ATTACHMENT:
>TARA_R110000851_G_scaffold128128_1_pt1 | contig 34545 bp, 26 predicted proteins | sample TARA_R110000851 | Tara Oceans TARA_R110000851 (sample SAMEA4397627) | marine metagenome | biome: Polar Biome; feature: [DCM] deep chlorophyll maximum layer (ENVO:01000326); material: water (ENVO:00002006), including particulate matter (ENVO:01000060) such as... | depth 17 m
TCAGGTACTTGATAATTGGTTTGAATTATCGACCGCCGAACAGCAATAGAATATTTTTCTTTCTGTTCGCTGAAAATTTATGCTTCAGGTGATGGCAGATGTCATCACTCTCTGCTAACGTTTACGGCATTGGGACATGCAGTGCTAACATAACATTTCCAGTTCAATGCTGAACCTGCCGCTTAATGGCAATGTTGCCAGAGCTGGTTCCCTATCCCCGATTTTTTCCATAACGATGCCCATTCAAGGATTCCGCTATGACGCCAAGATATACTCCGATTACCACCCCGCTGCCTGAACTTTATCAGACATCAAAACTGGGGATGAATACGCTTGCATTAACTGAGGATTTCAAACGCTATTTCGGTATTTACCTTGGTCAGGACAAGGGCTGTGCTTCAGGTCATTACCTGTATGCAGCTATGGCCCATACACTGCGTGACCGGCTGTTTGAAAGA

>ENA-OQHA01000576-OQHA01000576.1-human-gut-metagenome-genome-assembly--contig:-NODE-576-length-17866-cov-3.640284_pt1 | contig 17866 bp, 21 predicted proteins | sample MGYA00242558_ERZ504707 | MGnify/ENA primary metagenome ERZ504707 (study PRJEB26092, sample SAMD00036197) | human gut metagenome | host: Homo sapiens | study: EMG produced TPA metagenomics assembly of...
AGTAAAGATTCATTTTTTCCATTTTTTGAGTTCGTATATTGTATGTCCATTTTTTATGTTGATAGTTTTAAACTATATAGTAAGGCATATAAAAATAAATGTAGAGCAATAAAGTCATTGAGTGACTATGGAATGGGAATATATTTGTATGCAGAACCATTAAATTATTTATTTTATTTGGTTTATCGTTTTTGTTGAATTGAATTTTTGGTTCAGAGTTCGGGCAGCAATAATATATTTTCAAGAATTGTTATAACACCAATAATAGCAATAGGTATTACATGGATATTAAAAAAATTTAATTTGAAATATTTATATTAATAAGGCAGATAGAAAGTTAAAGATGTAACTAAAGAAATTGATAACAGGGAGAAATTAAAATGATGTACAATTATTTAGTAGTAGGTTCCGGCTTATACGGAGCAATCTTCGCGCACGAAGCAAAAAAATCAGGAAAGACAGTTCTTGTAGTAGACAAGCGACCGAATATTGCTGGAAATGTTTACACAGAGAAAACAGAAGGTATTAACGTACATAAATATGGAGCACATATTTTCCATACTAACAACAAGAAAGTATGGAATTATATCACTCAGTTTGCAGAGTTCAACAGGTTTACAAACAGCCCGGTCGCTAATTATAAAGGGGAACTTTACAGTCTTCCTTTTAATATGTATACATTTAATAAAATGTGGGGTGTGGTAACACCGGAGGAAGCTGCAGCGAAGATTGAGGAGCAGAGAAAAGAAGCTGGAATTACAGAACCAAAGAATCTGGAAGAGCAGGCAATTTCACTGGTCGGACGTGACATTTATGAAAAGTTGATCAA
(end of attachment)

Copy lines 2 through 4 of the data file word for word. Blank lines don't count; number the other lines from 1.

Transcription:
TCAGGTACTTGATAATTGGTTTGAATTATCGACCGCCGAACAGCAATAGAATATTTTTCTTTCTGTTCGCTGAAAATTTATGCTTCAGGTGATGGCAGATGTCATCACTCTCTGCTAACGTTTACGGCATTGGGACATGCAGTGCTAACATAACATTTCCAGTTCAATGCTGAACCTGCCGCTTAATGGCAATGTTGCCAGAGCTGGTTCCCTATCCCCGATTTTTTCCATAACGATGCCCATTCAAGGATTCCGCTATGACGCCAAGATATACTCCGATTACCACCCCGCTGCCTGAACTTTATCAGACATCAAAACTGGGGATGAATACGCTTGCATTAACTGAGGATTTCAAACGCTATTTCGGTATTTACCTTGGTCAGGACAAGGGCTGTGCTTCAGGTCATTACCTGTATGCAGCTATGGCCCATACACTGCGTGACCGGCTGTTTGAAAGA

>ENA-OQHA01000576-OQHA01000576.1-human-gut-metagenome-genome-assembly--contig:-NODE-576-length-17866-cov-3.640284_pt1 | contig 17866 bp, 21 predicted proteins | sample MGYA00242558_ERZ504707 | MGnify/ENA primary metagenome ERZ504707 (study PRJEB26092, sample SAMD00036197) | human gut metagenome | host: Homo sapiens | study: EMG produced TPA metagenomics assembly of...
AGTAAAGATTCATTTTTTCCATTTTTTGAGTTCGTATATTGTATGTCCATTTTTTATGTTGATAGTTTTAAACTATATAGTAAGGCATATAAAAATAAATGTAGAGCAATAAAGTCATTGAGTGACTATGGAATGGGAATATATTTGTATGCAGAACCATTAAATTATTTATTTTATTTGGTTTATCGTTTTTGTTGAATTGAATTTTTGGTTCAGAGTTCGGGCAGCAATAATATATTTTCAAGAATTGTTATAACACCAATAATAGCAATAGGTATTACATGGATATTAAAAAAATTTAATTTGAAATATTTATATTAATAAGGCAGATAGAAAGTTAAAGATGTAACTAAAGAAATTGATAACAGGGAGAAATTAAAATGATGTACAATTATTTAGTAGTAGGTTCCGGCTTATACGGAGCAATCTTCGCGCACGAAGCAAAAAAATCAGGAAAGACAGTTCTTGTAGTAGACAAGCGACCGAATATTGCTGGAAATGTTTACACAGAGAAAACAGAAGGTATTAACGTACATAAATATGGAGCACATATTTTCCATACTAACAACAAGAAAGTATGGAATTATATCACTCAGTTTGCAGAGTTCAACAGGTTTACAAACAGCCCGGTCGCTAATTATAAAGGGGAACTTTACAGTCTTCCTTTTAATATGTATACATTTAATAAAATGTGGGGTGTGGTAACACCGGAGGAAGCTGCAGCGAAGATTGAGGAGCAGAGAAAAGAAGCTGGAATTACAGAACCAAAGAATCTGGAAGAGCAGGCAATTTCACTGGTCGGACGTGACATTTATGAAAAGTTGATCAA